A Short Scientist is THREE! To celebrate three years of articles, we will look back on the top ten posts from the last three years. I adore writing and creating these snippets of science, they are a creative release for me and let my brain breathe. I hope the next year brings more doodling and science to communicate. Thank you to everyone who has taken the time to read, comment on, like or share my work, it really does mean the world, especially in a pandemic. This little blog has achieved more than I ever expected, and brings me so much joy.
Even after the year that was 2020, I've spotted countless articles and media outlets "helping" people set New Year's resolutions and kick bad habits. Whilst I'm not one to usually set a resolution, this year I want to do more of what I love which includes these articles. So now the thesis is in and I had a Christmas break (WAHOOO), what can science tell us about habits, whether breaking or forming them?
From my big, arms-outstretched morning yawn, to my stifled awkward supressed facial stretches in online meetings, I yawn a lot. From Hippocrates to the modern day, scientists have long pondered over the reasons why we yawn. Here we'll look at some of the explanations and discover if other species also partake in this strange, highly contagious activity.
Since the start of lockdown in the UK back in March, the government has been "tweaking" its covid-19 testing strategy. Targeted testing, only symptomatic people, mass testing etc. Until last week (6th Nov, 2020), the only widely available tests were PCR (I'll explain more in a moment). However, Liverpool is now the trial site of mass testing using a different type of covid test which is quicker and is being used on everyone, symptomatic or not. Here we'll look at the different types of covid tests and explain what they're doing.
At the start of lockdown in the UK back in March (2020, if anyone needs reminding...), doctors surgeries closed their doors to walk in appointments and everything went as online as possible. Whilst many would have been sceptical of a virtual consultation, I also think many have been surprised. GP surgeries have had fewer missed appointments and shorter waiting times to see a doctor. Going virtual meant many concerns could be addressed without the patient needing to come to the surgery. But what if the doctors themselves were computerised? What if we had robot doctors?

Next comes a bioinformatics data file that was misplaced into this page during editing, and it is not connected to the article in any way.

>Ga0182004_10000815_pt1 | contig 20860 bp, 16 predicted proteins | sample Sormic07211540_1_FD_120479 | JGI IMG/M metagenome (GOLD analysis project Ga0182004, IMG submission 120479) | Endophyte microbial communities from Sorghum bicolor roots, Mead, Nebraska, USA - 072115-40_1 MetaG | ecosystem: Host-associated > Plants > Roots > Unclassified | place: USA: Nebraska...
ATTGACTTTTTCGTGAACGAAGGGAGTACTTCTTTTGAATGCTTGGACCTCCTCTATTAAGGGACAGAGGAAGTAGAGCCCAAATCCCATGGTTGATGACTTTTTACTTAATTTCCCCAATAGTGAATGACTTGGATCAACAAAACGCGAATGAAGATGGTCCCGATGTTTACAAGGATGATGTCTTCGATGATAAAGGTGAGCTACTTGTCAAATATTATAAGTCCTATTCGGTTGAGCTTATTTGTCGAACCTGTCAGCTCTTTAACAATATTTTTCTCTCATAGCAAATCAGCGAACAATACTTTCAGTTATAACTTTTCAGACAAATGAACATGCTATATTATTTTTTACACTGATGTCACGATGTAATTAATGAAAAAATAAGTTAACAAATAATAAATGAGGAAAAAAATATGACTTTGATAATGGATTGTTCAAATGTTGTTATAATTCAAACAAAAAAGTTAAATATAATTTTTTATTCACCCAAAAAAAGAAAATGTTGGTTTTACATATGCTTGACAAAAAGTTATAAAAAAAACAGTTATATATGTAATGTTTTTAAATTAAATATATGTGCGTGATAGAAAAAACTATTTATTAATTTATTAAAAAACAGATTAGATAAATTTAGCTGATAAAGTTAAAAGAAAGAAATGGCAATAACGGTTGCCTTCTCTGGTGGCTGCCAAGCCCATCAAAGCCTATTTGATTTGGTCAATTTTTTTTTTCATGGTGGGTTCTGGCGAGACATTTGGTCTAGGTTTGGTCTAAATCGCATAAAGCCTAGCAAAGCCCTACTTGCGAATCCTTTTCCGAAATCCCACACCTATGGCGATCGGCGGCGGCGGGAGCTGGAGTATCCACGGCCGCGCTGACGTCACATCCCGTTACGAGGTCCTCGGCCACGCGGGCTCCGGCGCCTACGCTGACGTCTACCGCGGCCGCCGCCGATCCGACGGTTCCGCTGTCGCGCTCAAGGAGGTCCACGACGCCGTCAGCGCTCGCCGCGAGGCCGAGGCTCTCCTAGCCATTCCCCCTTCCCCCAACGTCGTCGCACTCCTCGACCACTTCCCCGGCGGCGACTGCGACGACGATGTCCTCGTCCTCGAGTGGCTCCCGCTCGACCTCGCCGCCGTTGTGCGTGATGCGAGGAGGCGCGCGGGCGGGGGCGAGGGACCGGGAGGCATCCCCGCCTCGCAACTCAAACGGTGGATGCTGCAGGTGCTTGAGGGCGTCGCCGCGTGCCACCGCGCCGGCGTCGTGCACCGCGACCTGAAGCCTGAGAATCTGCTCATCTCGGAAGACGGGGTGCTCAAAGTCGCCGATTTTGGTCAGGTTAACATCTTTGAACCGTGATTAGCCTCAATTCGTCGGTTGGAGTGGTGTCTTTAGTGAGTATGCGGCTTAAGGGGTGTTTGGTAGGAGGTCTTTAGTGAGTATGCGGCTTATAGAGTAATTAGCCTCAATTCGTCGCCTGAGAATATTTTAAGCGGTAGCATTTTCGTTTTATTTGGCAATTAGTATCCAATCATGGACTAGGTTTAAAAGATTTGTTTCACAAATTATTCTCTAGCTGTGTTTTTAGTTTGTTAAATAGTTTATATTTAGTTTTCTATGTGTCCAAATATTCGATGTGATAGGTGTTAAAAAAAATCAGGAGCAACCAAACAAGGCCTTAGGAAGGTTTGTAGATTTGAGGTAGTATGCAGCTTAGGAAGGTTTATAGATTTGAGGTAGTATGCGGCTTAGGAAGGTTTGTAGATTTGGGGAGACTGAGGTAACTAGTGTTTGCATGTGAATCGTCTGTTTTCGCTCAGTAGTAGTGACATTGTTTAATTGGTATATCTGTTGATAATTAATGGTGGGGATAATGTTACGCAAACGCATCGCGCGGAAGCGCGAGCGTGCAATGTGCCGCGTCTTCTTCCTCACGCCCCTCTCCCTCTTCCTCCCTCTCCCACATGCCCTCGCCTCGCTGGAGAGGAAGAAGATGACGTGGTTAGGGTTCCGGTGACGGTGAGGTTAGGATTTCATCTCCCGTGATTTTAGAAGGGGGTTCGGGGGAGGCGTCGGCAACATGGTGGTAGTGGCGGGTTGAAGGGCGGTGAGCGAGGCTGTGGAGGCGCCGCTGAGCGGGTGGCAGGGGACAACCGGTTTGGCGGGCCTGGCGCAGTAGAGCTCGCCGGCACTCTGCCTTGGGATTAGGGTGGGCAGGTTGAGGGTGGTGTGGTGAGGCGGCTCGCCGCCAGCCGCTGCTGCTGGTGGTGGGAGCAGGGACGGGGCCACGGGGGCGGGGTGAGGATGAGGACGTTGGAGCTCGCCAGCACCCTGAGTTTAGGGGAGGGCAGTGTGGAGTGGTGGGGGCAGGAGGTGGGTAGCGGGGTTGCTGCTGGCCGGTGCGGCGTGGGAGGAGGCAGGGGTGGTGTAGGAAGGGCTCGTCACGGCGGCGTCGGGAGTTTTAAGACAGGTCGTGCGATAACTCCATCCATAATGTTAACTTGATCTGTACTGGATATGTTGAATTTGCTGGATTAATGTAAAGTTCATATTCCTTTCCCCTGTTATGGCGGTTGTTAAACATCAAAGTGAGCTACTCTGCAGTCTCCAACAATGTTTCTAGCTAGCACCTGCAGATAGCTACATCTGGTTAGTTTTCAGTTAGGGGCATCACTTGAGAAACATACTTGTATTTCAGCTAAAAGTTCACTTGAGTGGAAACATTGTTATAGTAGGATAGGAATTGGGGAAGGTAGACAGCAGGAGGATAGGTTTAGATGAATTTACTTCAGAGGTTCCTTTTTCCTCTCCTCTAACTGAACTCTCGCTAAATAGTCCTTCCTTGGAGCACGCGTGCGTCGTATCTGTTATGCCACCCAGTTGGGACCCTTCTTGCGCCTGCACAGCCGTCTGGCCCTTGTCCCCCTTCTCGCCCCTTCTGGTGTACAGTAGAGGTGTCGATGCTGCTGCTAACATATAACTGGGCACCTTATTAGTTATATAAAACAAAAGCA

To many, time is a way of telling us when to do things or expect things to be done: when to meet, when to eat, when to sleep, but what is the scientific definition of time? One source defines it as the "indefinite and continuous duration...in which events succeed one another", meaning the past is the past and the future will always come after, a linear perception. However, what if time isn't linear and our perception is wrong? Strap in.
As we pass 6 months of lockdown measures in the UK, some long term symptoms of covid-19 are starting to emerge. Alongside viral fatigue and continued breathing difficulties, less obvious, neurological, health problems are becoming more of a concern. So what do we know about the effects of coronavirus on the brain to date, and should we be worried about a "silent wave" of neurological problems?
Could honeybee venom be used to kill aggressive cancel cells? This is the news out this month (Sept' 2020) from research into bee venom. We all know how wonderful and important the honeybee is to our lives, but could its venom now be a key to cancer prognosis?
In January, whilst on my morning walk to the station, I spotted two bright spots in the sky near the moon. After a week of these sightings, it turns out they were Jupiter and Venus taking centre stage at 7am on those dark winter mornings. On a planet home to 7.7 billion people going about their daily lives, I was seeing Jupiter and Venus on my way to work. We are only in this universe for a relatively tiny amount of time and yet so lucky to live amongst it all with knowledge at our fingertips. It got me thinking, what are the coolest things known about our home galaxy, the Milky Way?